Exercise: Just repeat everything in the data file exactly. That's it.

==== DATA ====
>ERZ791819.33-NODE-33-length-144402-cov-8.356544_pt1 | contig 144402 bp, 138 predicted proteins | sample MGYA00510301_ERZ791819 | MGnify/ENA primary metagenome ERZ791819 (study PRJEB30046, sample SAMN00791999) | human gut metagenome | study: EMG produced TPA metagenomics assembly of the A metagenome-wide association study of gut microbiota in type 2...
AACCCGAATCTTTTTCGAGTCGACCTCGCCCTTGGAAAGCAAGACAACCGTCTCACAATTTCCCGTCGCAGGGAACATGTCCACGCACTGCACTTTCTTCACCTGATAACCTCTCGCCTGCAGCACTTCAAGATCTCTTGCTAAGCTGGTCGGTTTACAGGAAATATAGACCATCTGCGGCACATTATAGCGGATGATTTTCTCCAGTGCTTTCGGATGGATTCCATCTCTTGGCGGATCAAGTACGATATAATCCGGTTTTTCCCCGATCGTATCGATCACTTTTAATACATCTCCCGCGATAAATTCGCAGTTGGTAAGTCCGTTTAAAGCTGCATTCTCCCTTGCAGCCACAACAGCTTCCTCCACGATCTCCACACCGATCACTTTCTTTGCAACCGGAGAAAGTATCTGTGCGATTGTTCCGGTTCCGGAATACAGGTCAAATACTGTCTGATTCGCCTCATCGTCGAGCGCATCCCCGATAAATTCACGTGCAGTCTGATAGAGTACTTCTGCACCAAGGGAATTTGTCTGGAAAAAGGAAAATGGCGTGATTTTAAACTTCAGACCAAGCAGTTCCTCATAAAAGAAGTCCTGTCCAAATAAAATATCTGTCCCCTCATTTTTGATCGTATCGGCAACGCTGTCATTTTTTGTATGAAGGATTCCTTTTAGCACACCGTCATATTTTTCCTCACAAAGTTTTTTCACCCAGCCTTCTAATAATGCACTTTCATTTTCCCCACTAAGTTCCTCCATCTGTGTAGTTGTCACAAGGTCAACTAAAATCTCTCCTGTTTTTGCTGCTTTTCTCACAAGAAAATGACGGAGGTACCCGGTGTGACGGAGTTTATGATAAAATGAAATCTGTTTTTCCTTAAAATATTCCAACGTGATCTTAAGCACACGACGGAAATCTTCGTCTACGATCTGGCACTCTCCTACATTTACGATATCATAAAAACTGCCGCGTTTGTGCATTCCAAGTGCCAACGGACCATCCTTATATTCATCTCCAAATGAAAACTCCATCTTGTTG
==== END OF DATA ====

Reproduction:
>ERZ791819.33-NODE-33-length-144402-cov-8.356544_pt1 | contig 144402 bp, 138 predicted proteins | sample MGYA00510301_ERZ791819 | MGnify/ENA primary metagenome ERZ791819 (study PRJEB30046, sample SAMN00791999) | human gut metagenome | study: EMG produced TPA metagenomics assembly of the A metagenome-wide association study of gut microbiota in type 2...
AACCCGAATCTTTTTCGAGTCGACCTCGCCCTTGGAAAGCAAGACAACCGTCTCACAATTTCCCGTCGCAGGGAACATGTCCACGCACTGCACTTTCTTCACCTGATAACCTCTCGCCTGCAGCACTTCAAGATCTCTTGCTAAGCTGGTCGGTTTACAGGAAATATAGACCATCTGCGGCACATTATAGCGGATGATTTTCTCCAGTGCTTTCGGATGGATTCCATCTCTTGGCGGATCAAGTACGATATAATCCGGTTTTTCCCCGATCGTATCGATCACTTTTAATACATCTCCCGCGATAAATTCGCAGTTGGTAAGTCCGTTTAAAGCTGCATTCTCCCTTGCAGCCACAACAGCTTCCTCCACGATCTCCACACCGATCACTTTCTTTGCAACCGGAGAAAGTATCTGTGCGATTGTTCCGGTTCCGGAATACAGGTCAAATACTGTCTGATTCGCCTCATCGTCGAGCGCATCCCCGATAAATTCACGTGCAGTCTGATAGAGTACTTCTGCACCAAGGGAATTTGTCTGGAAAAAGGAAAATGGCGTGATTTTAAACTTCAGACCAAGCAGTTCCTCATAAAAGAAGTCCTGTCCAAATAAAATATCTGTCCCCTCATTTTTGATCGTATCGGCAACGCTGTCATTTTTTGTATGAAGGATTCCTTTTAGCACACCGTCATATTTTTCCTCACAAAGTTTTTTCACCCAGCCTTCTAATAATGCACTTTCATTTTCCCCACTAAGTTCCTCCATCTGTGTAGTTGTCACAAGGTCAACTAAAATCTCTCCTGTTTTTGCTGCTTTTCTCACAAGAAAATGACGGAGGTACCCGGTGTGACGGAGTTTATGATAAAATGAAATCTGTTTTTCCTTAAAATATTCCAACGTGATCTTAAGCACACGACGGAAATCTTCGTCTACGATCTGGCACTCTCCTACATTTACGATATCATAAAAACTGCCGCGTTTGTGCATTCCAAGTGCCAACGGACCATCCTTATATTCATCTCCAAATGAAAACTCCATCTTGTTG